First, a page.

Counseling One Another

Helping you grow in God's all-sufficient truth and grace

Counseling One Another

The Activity of Self-Discipline

God’s holy calling for the believer in Christ includes personal responsibility for self-discipline, by the power of the Holy Spirit, to live in a manner worthy of his or her high position as a new creature in Christ. God’s vision of discipleship, moreover, requires recognition of the war that rages within the believer as indwelling sin fights to maintain the dominance it once enjoyed prior to conversion. Therefore, we must recognize that the transformation the Holy Spirit continues to make in our lives involves the renewing of the mind by the Word of truth, the repenting of inner desires by the indwelling Spirit’s power, and the replacing of sinful habits by the practice of godliness. In a nutshell, a return to the apostolic pattern of maintaining a connection between sound doctrine and the discipline of godly living is indispensable to the ongoing process of sanctification. However, the late James Montgomery Boice observedthat Christians are lazy and unwilling to persevere on the hard road of godliness. Instead, we tend to look for the easy way out. As a result, spiritual growth is often lacking. Boice suggested three ways in which we try to avoid the struggle against sin.

  1. We tend to seek out formulas, simple recipes for spiritual success. Slogans such as “Let go and let God” or “Just let Jesus take control” are attractive to our spiritual slothfulness.
  2. We are prone to look for a new experience, a charismatic-type of “second work of grace” that immediately transforms us from being a defeated Christian to a victorious one.
  3. Total avoidance of the struggle against sin is a common response.

All these have one thing in common: they are ways of seeking to find spiritual victory in the Christian life without the daily grind of discipline, but that will never happen. Scripture repeatedly links progress in godliness to the disciplined effort of the disciple:

  • “…discipline yourself for the purpose of godliness” (1 Tim. 4:7).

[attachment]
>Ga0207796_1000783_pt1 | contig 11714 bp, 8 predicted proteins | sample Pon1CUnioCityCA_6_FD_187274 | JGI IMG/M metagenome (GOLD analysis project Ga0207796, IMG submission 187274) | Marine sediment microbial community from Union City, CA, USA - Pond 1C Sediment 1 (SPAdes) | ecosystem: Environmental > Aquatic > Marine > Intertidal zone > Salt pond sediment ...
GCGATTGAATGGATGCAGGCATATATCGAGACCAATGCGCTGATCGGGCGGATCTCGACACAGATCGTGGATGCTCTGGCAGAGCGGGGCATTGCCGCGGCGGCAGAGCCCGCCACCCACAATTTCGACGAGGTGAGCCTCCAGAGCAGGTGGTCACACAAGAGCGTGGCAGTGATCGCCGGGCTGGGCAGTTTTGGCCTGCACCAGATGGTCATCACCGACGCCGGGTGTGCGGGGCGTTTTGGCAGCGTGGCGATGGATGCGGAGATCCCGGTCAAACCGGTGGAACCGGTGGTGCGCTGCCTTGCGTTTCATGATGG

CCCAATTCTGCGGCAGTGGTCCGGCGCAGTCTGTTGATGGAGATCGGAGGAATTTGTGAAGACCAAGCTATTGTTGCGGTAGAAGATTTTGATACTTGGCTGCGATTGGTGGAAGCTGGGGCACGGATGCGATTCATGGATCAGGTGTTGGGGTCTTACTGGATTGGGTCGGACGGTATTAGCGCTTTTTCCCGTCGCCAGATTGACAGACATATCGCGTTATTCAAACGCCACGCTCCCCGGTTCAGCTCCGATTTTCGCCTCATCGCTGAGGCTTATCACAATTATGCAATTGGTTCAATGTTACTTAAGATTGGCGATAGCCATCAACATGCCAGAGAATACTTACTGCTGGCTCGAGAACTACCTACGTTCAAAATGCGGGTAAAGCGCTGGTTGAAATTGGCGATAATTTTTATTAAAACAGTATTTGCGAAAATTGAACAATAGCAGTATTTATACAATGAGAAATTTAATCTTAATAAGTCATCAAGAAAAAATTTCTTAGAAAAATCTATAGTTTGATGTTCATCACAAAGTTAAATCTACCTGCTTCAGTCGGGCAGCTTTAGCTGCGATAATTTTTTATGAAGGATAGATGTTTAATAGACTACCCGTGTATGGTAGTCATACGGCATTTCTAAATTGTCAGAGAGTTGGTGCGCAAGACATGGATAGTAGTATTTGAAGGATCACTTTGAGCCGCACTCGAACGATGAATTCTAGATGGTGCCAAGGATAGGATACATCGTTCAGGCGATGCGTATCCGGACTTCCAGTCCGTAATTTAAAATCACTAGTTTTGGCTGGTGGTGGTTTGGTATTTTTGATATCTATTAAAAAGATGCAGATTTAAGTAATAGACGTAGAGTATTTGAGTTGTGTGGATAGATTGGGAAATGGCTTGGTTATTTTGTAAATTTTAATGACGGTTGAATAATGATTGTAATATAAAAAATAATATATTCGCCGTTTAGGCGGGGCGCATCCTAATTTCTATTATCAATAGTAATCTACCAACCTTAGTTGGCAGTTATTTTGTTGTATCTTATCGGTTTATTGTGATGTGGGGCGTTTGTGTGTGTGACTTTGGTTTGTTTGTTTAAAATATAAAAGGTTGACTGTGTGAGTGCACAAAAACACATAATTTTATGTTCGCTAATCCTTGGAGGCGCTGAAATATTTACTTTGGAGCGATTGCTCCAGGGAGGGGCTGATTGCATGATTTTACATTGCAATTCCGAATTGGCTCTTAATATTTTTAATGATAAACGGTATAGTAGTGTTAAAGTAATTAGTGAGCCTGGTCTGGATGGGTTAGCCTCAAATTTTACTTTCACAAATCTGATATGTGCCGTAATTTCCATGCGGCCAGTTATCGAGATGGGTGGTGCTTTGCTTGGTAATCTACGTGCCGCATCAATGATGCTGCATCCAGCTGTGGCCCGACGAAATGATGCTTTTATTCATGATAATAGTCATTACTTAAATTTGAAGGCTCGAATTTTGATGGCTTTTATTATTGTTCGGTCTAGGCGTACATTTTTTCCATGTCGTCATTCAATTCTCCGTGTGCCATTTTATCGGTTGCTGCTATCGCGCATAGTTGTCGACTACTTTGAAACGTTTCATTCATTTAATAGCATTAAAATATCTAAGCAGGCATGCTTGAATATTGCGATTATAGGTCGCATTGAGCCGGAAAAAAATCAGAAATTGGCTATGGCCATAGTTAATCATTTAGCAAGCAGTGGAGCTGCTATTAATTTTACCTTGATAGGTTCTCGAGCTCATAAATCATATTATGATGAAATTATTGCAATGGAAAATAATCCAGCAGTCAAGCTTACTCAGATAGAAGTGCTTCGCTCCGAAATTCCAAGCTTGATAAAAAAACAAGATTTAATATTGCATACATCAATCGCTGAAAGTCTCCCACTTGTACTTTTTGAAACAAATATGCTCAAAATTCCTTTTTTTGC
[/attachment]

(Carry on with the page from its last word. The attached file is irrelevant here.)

• “Now for this very reason also, applying all diligence, in your faith supply moral excellence, and in your moral excellence, knowledge …” (2 Peter 1:5 ).
  • “Therefore, brethren, be all the more diligent to make certain about His calling and choosing you” (2 Peter 1:10).
  • [Jesus said] “Strive to enter through the narrow door; for many, I tell you, will seek to enter and will not be able” (Luke 13:24).
  • “Now flee from youthful lusts and pursue righteousness, faith, love and peace …” (2 Tim. 2:22).
  • “So then, my beloved, just as you have always obeyed, not as in my presence only, but now much more in my absence, work out your salvation with fear and trembling” (Phil. 2:12).

Instead of passive slogans, the Bible uses words like “discipline,” “strive,” “flee,” and “pursue.” In other words, the Christian life is a call to a disciplined warfare against sin—a struggle to resist temptation and simultaneously apply God’s practical righteousness—a battle that will last until the day of the Lord Jesus, when “we will be like Him, because we will see Him just as He is” (1 John 3:2).

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8 Comments

  1. This is so important. I find myself trying a lot of the stuff you mentioned under item 1.

  2. This was a wonderful reminder of my position in Christ. The philosphy taught in so many churches is one that advocates a works-based focus in Christianity. I am so thankful that the full wrath and judgment of God was finally poured out on His Son at the cross. When I now do wrong, in love God disciplines and corrects me with the purpose of drawing me in greater dependence to Him. That process is painful yes, but it happens because God loves me. It’s like a father who chasten’s his son; he should chasten in love and not out of frustration or vengence.Because I am His child, my heavenly Father now accepts me because of the work of Christ, His Son. Now, God views me righteous as I am covered and washed by the blood of Jesus Christ.

  3. This post goes right along with what we’ve been learning this week at school. In our chapel services we have been reminded that the struggle with sin is not a bad thing, in fact, when we want to do the right thing because we love God, this proves that we are Christians.

  4. I am so thankful for God’s grace that enables us in spiritual discipline, because in my flesh dwells no good thing…

  5. I know that self-discipline is a vital part of the Christian walk. However, for so long I have believed the lie that self-discipline is based on my own doing and my own strength. It is Christ who enables me, who gives me the power. And only when I allow Him to work in my life in each and every decision I make can I then truly have victory. I am thankful for the grace He gives.

  6. I need to constantly remind myself of the truth that I cannot be passive in my walk with the Lord. The action words were helpful for me: “discipline,” “strive,” “flee,” and “pursue.” It is an encouraging thought to know that God promises to preserve me as I persevere.

  7. I have found these same things to be true in my life – the desire for God to do the work of change in my heart. As I’ve grown in the Lord, though, I’ve seen my need to personally do battle daily with my sin! This daily battle makes the reality of heaven so much sweeter, though, because of the promise of an eternity where we will no longer have to fight sin.

  8. I appreciated this emphasis throughout class that OUR duty is to be disciplined in our spiritual walk. In particular you mentioned how often we ask God for things He has already given us…almost as if I’ve forgotten that He already HAS enabled me. Instead I had grown to expect Him to do all the work in my life – No wonder I was seeing no growth or desire to grow!